Transforming Lives

Every day, all over the world, USAID brings peace to those who endure violence, health to those who struggle with sickness, and prosperity to those who live in poverty. It is these individuals — these uncounted thousands of lives — that are the true measure of USAID’s successes and the true face of USAID's programs.

With support from USAID, Afghanistan's Minister of Education H.E. Dr. Wardak paid a visit to Washington, D.C, from May 29 through June 5, where he met with officials from the U.S. Government to include congress and USAID, World Bank, and the Asia Foundation. Minister Wardak’s visit served to ensure US support and cooperation to the Afghan Ministry of Education.

During a recent visit to Hirat Province, U.S. Ambassador Karl W. Eikenberry enjoyed a brief discussion with Sima Ghoryani, the charismatic founder and head of the Ghoryan District Women’s Saffron Association. Founded in 2008, the association is comprised of women saffron growers in Ghoryan District, located in western Hirat Province on the Iranian border. In 2009, with a grant from USAID, the association registered with the Government of the Islamic Republic of Afghanistan, and bought packaging and marketing equipment used by its members to develop their businesses.

Fresh from an eight-day training on entrepreneurship development in India, Mahooba Waizi and Khubera Zaifi of the Afghan Women’s Business Council (AWBC) are applying their knowledge to strengthen the role of Afghan women in the country’s agribusiness sector. As partners of USAID in a gender-focused, agribusiness entrepreneurship program, the practical training helped the women leaders shape their plan to expand market share and break into international markets.

Officials from Kabul University and the U.S. Government recently inaugurated the Kabul University Renewable Energy Laboratory (KURE Lab) with a ribbon-cutting ceremony and tour of the facility.

Deh Sabz District, located northeast of Kabul and bordering the relatively insecure Surobi District, is a priority stabilization district for USAID. The Kabul-Jalalabad Highway, leading to insecure provinces bordering Pakistan, runs through this district, adding to its strategic importance.

During the last week of May 2011, shopkeeper Mohammad Ewaz of Mullah Sher Akhund Ziarat, a community in District 8 of Kandahar City, was so happy with the work being accomplished by a USAID project, that he began offering tea to the project’s labourers to show his gratitude. Examples such as this are being repeated across the city, demonstrating widespread support among residents for this solid waste management project funded by USAID.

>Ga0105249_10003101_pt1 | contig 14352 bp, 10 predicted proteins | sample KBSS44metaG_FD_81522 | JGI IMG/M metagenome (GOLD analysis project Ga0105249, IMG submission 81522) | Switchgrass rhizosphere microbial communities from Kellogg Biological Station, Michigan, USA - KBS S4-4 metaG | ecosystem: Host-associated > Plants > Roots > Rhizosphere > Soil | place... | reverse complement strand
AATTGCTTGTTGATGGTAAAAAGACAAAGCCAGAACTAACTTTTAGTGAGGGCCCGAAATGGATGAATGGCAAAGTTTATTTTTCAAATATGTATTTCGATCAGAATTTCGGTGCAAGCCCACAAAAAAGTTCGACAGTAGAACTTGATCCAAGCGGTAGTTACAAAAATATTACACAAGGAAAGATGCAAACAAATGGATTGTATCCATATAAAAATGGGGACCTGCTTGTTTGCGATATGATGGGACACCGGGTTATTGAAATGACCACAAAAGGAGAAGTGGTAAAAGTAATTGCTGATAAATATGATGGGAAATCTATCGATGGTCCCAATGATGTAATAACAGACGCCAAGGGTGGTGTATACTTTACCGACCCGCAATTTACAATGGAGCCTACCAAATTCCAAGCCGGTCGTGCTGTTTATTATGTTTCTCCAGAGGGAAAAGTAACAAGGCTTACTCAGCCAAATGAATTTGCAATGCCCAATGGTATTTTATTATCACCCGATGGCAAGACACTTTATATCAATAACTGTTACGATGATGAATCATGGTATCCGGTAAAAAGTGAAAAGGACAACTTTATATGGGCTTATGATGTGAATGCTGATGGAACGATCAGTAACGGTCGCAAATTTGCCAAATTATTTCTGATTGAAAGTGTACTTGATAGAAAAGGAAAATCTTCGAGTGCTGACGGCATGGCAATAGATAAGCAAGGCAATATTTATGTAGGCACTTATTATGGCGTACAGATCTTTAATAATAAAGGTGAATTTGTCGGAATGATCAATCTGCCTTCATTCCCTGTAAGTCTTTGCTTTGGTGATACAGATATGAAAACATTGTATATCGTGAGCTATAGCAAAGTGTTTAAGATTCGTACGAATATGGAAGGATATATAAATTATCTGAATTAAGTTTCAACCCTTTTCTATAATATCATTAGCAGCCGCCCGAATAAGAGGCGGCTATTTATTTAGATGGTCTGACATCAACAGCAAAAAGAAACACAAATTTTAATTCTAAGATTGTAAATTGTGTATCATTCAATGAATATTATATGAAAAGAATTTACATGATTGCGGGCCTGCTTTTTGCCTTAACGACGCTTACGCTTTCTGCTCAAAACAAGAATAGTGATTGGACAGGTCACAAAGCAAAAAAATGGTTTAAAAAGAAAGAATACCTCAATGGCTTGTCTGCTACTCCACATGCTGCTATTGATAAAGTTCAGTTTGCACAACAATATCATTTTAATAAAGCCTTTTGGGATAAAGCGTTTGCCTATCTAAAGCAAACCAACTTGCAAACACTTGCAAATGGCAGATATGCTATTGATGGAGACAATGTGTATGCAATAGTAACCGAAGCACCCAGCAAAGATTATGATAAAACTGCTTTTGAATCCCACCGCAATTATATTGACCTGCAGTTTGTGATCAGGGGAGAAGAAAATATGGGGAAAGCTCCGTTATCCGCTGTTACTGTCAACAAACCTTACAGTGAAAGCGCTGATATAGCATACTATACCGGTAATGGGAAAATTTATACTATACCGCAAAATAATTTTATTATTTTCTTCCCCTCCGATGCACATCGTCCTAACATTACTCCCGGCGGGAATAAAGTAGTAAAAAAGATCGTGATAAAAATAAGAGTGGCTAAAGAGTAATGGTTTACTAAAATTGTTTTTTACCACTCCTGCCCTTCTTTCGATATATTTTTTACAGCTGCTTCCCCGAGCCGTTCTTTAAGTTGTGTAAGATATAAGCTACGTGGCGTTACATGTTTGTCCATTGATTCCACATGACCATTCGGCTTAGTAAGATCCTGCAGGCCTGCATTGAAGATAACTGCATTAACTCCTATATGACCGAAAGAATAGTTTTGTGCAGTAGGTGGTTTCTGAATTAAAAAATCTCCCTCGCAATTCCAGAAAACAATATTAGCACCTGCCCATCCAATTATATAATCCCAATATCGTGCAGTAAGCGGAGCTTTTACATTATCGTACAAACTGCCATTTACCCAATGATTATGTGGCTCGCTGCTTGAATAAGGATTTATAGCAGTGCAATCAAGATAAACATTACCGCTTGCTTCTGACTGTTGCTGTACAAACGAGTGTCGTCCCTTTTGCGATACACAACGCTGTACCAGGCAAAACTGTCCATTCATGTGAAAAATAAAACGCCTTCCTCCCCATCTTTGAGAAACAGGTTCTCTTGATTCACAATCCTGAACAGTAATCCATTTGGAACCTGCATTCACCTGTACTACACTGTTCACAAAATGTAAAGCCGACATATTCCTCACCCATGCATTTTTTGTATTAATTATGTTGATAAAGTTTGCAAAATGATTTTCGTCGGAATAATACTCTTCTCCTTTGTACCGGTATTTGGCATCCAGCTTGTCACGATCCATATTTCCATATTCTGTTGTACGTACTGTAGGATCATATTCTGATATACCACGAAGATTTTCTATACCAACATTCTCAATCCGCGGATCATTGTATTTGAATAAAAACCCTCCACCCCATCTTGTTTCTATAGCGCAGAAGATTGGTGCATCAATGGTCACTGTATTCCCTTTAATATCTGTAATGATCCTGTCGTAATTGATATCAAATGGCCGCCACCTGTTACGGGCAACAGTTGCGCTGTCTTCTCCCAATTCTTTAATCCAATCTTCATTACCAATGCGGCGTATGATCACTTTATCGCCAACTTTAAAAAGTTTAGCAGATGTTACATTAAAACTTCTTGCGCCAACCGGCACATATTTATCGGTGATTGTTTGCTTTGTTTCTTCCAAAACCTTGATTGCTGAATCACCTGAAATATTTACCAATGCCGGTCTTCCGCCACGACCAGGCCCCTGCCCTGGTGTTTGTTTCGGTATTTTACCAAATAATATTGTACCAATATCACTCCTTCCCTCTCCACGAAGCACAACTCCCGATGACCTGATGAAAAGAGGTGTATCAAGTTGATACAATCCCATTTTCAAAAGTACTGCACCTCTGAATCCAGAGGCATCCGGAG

Safi Kot Village in Qalai Zal District is located in volatile Kunduz Province. The district has turned into a focal point for insurgent activities. Because of the government’s limited outreach to the district, community grievances have remained unaddressed. Aqueducts prevent roads from washing out during heavy rains and channel water into agricultural fields. However, the insurgent situation has led to the destruction of infrastructure leaving transportation and irrigation systems in disrepair.

Afghanistan is an agrarian nation with more than 80 percent of its citizens living in rural areas and relying on livestock such as sheep, goats, cattle, horses, donkeys, camels, and chickens for food and income. The health of these living resources is essential for the survival of many Afghans, but rural Afghans often have limited access to veterinary services.

A recent annual perception survey ranks Afghanistan as the second most corrupt country in the world, with only Somalia ranking worse.  Despite this reputation, Afghan governmental officials are making efforts to reduce corruption.  This has included the Afghanistan Supreme Court establishing the country’s first Anti-Corruption Tribunal.

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Last updated: January 06, 2015